Importance of physical events to knowledge transfer

Importance of physical events to knowledge transfer

Creating moments for more casual conversation is essential for any event, and underpins the opportunity for sustainable knowledge transfer, says Karen Tocher, business events manager at the Dundee & Angus Convention Bureau.

Whether corporate, academic, or social, any event can be a natural conduit for sharing knowledge.  The transfer of knowledge in the business events sector has a significant value, with the UK’s ‘knowledge economy’ currently thought to be worth around £95m a year.  But it’s not just about the financial benefits, as there are other, more long-lasting impacts of effective knowledge transfer. 

When it comes to the events and conference sector, not all knowledge is transferred through formal means such as a speaker on the stage or a well-thought-out presentation.  The informal also matters.  And it is at physical events that this less formal approach can come into its own as a generator of new partnerships, ideas, innovation and investment.

These include sharing best practice and expertise, instigating connections, and facilitating solutions and discoveries that go beyond the physical event.  For these reasons, it is essential for organisers to include the opportunity for ‘off-programme’ dialogue in their event planning to help spark those fresh ideas.

There is clearly currency in the event and conference sector for transferring knowledge through social connections.  Today, most conference delegates come not only expecting a formal programme of speakers, workshops, and focused sessions but also the chance to network, create new personal connections, and informally share learning.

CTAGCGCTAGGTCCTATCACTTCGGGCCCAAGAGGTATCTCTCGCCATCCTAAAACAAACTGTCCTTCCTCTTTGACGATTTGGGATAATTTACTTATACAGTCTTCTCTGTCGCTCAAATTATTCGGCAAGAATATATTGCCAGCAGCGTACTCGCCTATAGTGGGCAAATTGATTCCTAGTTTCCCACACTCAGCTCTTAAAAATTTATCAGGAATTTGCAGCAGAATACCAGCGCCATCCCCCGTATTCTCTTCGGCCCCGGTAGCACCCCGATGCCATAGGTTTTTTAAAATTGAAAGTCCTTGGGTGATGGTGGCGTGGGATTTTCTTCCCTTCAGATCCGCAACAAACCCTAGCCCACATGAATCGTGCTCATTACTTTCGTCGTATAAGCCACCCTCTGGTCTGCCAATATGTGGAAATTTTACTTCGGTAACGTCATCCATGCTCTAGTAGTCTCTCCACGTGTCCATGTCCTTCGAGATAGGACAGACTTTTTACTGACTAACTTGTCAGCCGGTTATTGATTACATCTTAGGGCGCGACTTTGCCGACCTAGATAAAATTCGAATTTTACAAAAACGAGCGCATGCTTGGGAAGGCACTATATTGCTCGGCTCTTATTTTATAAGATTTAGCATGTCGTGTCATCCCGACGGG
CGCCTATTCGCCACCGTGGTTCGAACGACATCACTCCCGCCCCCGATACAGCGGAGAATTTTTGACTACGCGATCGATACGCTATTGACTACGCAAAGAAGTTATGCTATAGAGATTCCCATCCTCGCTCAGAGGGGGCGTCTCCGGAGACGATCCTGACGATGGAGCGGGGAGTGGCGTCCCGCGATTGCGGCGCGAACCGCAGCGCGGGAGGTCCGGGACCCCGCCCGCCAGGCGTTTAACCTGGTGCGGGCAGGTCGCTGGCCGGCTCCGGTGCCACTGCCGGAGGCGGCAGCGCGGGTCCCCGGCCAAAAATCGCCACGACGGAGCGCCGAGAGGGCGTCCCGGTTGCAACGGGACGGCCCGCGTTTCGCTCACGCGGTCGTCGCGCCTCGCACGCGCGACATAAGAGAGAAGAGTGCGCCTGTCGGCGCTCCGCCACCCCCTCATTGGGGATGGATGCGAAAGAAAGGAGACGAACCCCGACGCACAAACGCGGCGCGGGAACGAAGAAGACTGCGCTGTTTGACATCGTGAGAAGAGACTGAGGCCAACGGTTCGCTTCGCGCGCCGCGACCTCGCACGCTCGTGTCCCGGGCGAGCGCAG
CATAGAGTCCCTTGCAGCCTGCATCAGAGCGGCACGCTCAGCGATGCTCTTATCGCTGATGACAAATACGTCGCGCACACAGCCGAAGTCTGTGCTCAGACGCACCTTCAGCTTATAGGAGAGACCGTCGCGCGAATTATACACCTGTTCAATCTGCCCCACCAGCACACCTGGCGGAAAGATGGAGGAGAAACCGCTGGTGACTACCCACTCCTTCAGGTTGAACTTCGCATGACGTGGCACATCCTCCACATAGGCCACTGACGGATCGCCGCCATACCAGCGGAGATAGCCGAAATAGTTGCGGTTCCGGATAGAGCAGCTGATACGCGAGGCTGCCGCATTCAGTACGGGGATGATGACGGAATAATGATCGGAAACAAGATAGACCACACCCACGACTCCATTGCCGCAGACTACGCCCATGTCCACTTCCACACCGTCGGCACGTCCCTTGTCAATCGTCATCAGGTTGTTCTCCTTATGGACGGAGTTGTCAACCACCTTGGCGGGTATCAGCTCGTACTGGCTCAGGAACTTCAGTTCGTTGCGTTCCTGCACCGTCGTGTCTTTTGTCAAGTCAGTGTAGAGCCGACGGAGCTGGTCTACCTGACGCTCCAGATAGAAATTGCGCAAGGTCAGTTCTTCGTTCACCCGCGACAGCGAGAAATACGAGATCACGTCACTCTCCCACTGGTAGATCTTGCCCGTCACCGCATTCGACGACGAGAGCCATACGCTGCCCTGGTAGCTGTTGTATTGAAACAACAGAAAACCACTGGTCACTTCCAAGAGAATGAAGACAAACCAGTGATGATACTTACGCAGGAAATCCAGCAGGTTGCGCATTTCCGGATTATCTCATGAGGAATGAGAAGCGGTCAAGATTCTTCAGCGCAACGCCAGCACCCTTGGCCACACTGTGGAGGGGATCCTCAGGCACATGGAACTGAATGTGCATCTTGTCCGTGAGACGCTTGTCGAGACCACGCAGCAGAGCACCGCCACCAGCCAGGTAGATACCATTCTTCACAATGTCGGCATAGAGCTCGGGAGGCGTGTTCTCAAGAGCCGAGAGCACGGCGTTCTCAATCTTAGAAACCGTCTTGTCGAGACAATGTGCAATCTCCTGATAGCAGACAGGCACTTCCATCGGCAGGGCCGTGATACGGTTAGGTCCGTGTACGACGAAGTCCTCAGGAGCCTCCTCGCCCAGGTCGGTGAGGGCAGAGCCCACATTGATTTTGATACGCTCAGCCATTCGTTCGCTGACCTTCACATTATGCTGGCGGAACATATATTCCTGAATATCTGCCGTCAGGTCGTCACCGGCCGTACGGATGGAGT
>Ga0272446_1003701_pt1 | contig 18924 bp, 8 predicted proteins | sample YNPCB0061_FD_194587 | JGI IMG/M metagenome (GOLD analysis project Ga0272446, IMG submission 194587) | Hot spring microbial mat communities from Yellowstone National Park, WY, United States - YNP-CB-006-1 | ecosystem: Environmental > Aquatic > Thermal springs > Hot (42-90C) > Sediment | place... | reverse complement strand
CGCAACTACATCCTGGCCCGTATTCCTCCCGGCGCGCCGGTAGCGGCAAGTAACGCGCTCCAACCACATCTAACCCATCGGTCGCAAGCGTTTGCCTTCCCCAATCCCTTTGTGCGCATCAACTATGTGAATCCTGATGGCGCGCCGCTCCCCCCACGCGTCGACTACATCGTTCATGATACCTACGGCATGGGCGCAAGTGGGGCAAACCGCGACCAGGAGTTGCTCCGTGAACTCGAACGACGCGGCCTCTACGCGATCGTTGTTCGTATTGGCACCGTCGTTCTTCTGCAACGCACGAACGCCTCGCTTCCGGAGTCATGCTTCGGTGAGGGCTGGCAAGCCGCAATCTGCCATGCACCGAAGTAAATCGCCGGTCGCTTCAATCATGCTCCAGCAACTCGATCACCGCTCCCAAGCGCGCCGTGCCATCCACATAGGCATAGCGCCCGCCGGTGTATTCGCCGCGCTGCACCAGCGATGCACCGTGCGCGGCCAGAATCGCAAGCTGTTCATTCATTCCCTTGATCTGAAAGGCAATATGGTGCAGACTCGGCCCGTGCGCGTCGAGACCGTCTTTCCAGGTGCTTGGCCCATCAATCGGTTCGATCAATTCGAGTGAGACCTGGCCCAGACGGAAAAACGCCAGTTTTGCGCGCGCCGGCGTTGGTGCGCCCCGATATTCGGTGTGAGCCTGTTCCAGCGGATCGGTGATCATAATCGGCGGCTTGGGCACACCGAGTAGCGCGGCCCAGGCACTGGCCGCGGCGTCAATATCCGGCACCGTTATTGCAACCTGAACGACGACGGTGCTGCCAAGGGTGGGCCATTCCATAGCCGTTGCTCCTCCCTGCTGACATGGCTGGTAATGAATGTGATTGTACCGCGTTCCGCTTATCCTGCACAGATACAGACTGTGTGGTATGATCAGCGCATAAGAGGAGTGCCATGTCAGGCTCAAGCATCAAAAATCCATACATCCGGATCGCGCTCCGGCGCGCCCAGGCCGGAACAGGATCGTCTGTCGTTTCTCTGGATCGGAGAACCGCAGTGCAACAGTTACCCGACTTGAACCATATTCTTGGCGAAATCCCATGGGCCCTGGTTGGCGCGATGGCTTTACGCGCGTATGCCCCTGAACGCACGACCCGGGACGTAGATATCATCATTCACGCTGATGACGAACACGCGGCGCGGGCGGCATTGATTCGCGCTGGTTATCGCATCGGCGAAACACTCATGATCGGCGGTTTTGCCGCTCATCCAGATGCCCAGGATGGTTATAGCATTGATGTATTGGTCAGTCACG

According to a recent European Association of Event Centres (EVVC) report, delegate expectations are increasingly prioritising face-to-face networking opportunities that cannot be wholly provided by either a virtual event or formal stage platform.  And where knowledge transfer at an event is focused on the stage and its speakers, the need for post-event follow-up discussions to consolidate this information exchange was also highlighted.

In short, when it comes to implicit knowledge transfer, delegates value the opportunity to create more emotional and personal relationships outside of the speaker hall.  And managed well, these opportunities can create meaningful and long-lasting connections that extend well beyond the event itself.

But exactly what does this look like and how can these opportunities be naturalised into a busy event or formal conference programme?

On a simple level, an event’s environment is key to informal knowledge transfer. Sustainable learning is enhanced by a venue that carefully balances the energy and dynamism of a big stage with more relaxed, accessible areas which foster further discussion.  The opportunity to take time out of a packed programme to decompress, reflect, and discuss with other delegates can be invaluable in consolidating ideas and open routes to new collaborations.

Organised networking events as part of the main programme or responding in real-time to delegates by facilitating ad hoc follow-up sessions can also play a key role in the meaningful transfer of knowledge.  Just the seemingly simple opportunity to get together in a relaxed environment over food or a few drinks can create productive space for sharing experiences and insights.

Physical events are a more personal alternative to the digital platform, providing much-needed face-to-face time with our peers where natural, informal, and easy connections can be established and nurtured.  These connections and relationships can then be taken beyond a single event and back into ‘the real world’.  This implicit knowledge transfer through social connections, networks, and peer groups, also has clear benefits to the wider sector, industry, local, national even global communities.

And post-Covid with our heightened desire for personal connection and collective confidence in returning to the physical world, an event that facilitates safe and spontaneous social connections, informal chats, and more focused, creative discussions around a common purpose will ultimately reap those knowledge transfer rewards and deliver long-lasting incredible impacts.